John Markoff, senior writer for The New York Times, writes for the paper’s science section and  lives in San Francisco, California. He has always been fascinated by computers and combines a deep technical knowledge with insatiable curiosity about where the revolution is heading.  In 2013, he was part of the team awarded the Pulitzer Prize for Explanatory Reporting “for its penetrating look into business practices by Apple and other technology companies that illustrates the darker side of a changing global economy for workers and consumers.”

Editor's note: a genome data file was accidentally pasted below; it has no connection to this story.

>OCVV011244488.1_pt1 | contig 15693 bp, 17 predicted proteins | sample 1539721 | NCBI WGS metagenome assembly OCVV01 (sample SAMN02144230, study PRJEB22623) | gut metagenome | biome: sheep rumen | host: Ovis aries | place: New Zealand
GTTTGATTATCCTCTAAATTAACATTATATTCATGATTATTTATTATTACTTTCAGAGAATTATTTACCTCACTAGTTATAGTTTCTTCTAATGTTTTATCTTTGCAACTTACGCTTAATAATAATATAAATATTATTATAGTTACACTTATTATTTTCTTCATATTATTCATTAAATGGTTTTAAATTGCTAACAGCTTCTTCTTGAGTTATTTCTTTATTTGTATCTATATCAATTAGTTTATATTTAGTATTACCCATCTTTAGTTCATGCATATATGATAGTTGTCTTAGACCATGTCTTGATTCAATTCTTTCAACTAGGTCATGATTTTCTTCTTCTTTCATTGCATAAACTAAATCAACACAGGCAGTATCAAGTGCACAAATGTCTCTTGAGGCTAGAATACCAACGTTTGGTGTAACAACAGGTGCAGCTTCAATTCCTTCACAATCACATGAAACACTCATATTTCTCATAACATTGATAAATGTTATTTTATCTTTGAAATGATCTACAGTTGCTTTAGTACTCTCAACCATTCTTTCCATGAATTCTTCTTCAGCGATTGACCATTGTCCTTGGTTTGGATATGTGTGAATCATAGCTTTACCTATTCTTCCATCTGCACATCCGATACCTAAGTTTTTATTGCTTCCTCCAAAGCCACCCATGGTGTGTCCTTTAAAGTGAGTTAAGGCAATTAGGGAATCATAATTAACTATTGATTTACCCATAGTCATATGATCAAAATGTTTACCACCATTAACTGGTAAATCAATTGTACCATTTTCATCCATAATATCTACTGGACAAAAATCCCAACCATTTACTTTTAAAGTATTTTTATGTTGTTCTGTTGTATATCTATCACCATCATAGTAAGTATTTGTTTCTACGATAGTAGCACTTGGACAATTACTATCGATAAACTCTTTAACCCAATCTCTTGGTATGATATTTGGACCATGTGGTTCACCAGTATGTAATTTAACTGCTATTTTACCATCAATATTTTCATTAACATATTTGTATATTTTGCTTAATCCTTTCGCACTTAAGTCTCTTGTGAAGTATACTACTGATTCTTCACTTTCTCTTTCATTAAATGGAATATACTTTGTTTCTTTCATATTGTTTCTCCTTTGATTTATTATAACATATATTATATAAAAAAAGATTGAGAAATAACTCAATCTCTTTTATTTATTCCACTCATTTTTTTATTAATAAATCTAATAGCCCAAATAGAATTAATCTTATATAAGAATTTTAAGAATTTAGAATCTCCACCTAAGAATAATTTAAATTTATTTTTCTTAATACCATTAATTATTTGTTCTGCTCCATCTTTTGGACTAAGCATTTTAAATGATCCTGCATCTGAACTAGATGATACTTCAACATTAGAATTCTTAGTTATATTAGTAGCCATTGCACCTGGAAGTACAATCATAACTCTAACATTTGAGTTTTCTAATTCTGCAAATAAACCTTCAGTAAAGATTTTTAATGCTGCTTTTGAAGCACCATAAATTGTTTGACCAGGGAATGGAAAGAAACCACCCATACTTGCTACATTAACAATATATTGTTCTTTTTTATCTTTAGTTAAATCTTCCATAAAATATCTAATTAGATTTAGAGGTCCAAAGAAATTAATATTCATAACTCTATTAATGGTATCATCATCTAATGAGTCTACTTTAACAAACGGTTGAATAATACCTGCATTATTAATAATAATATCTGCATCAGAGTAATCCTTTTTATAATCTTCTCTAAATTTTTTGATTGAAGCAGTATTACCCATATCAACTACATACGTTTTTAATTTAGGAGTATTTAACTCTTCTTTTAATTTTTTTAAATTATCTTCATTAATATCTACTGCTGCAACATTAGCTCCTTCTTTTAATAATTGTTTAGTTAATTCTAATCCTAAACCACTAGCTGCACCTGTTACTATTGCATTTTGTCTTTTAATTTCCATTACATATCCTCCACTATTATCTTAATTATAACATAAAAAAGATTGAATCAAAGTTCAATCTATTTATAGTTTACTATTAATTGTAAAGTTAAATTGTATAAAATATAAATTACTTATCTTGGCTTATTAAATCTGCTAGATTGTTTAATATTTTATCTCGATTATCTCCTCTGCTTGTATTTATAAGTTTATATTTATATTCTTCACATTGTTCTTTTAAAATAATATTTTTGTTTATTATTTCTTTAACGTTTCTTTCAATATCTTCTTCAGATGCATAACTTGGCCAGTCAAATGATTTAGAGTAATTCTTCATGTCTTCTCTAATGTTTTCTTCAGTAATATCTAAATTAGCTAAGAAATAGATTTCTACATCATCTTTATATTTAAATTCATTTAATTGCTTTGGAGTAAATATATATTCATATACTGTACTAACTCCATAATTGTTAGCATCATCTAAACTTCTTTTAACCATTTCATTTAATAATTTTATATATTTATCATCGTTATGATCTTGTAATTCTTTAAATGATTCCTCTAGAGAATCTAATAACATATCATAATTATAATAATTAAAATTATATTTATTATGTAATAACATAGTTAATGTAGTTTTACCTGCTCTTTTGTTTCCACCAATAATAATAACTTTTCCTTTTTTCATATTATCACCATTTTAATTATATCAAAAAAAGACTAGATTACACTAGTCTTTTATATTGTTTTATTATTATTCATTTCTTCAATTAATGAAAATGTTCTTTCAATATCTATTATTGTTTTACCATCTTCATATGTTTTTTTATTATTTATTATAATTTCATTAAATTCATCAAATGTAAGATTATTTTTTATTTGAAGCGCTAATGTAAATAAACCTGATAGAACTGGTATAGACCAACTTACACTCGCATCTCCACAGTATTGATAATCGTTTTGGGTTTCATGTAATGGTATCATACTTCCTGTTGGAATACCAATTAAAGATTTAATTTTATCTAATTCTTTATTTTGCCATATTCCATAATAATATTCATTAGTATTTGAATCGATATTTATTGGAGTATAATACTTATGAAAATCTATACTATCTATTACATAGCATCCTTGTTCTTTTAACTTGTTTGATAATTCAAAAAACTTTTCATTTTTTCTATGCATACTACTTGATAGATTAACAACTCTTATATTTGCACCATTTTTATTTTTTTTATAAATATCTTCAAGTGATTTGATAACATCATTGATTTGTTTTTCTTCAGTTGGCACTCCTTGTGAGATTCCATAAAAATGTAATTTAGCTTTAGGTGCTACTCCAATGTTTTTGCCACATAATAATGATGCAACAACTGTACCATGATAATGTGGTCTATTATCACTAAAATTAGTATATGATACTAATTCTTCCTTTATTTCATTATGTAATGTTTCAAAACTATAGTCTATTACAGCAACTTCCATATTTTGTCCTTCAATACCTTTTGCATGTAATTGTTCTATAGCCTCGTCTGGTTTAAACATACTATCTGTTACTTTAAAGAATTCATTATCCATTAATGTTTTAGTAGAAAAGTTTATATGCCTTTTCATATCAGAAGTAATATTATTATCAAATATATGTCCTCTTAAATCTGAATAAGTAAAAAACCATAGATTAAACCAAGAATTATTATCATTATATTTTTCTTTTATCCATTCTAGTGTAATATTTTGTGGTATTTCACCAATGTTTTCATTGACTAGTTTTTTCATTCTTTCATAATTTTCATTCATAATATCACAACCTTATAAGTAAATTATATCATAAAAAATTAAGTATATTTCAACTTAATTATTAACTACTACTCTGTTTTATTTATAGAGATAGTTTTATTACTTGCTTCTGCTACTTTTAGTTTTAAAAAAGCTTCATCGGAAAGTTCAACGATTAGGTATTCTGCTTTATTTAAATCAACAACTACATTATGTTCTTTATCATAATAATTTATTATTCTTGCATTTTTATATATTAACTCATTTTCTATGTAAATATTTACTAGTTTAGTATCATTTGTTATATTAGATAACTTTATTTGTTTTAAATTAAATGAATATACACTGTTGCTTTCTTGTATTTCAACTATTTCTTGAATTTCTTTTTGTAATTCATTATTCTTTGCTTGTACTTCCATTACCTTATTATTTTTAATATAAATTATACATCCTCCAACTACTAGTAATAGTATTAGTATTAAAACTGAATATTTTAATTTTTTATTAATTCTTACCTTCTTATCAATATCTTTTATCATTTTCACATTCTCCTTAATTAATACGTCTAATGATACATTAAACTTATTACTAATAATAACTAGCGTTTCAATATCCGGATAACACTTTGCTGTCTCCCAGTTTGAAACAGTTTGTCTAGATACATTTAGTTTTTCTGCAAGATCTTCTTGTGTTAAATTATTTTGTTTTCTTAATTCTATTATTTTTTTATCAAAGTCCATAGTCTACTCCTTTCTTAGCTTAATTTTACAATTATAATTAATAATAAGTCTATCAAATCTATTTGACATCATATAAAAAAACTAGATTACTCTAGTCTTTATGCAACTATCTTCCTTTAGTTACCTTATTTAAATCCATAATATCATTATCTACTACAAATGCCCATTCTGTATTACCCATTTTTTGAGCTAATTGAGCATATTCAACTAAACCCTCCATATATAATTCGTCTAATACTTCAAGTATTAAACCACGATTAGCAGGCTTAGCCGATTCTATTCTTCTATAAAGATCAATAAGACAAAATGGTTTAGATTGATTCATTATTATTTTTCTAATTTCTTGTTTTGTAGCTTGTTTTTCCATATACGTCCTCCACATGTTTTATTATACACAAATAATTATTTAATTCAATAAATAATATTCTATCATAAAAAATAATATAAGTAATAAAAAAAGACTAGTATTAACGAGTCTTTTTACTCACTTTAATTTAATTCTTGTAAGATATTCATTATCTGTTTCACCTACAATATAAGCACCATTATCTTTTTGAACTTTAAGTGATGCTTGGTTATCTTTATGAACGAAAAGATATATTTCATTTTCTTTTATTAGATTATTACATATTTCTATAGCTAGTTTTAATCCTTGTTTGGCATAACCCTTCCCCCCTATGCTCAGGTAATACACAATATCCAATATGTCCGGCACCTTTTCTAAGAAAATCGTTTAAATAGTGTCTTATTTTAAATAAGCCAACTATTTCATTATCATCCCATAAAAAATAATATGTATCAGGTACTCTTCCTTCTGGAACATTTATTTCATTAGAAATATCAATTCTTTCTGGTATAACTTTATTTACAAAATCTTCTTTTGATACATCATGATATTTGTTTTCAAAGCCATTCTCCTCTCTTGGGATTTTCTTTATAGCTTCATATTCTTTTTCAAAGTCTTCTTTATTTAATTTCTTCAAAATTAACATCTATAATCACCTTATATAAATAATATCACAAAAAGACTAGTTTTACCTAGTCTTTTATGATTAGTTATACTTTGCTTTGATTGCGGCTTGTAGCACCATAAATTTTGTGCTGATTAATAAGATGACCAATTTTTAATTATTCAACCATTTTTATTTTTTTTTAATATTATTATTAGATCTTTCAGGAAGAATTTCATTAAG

His book What the Dormouse Said: How the Sixties Counterculture Shaped the Personal Computer Industry  is a revealing glimpse at the origins of what became known as Silicon Valley at the inception of what John Doerr called “the largest legal accumulation of money in history.”  In this 30 minute podcast we discuss the way the Viet Nam war shaped the personal computer and the surrounding culture. There are many incredible stories to be told that will hopefully inspire you to read the book and gain your own first hand glimpse of how figures like Steve Jobs and Bill Gates picked up the pieces surrounding the  volcano of innovation to help make our  21st century digitally interconnected world.



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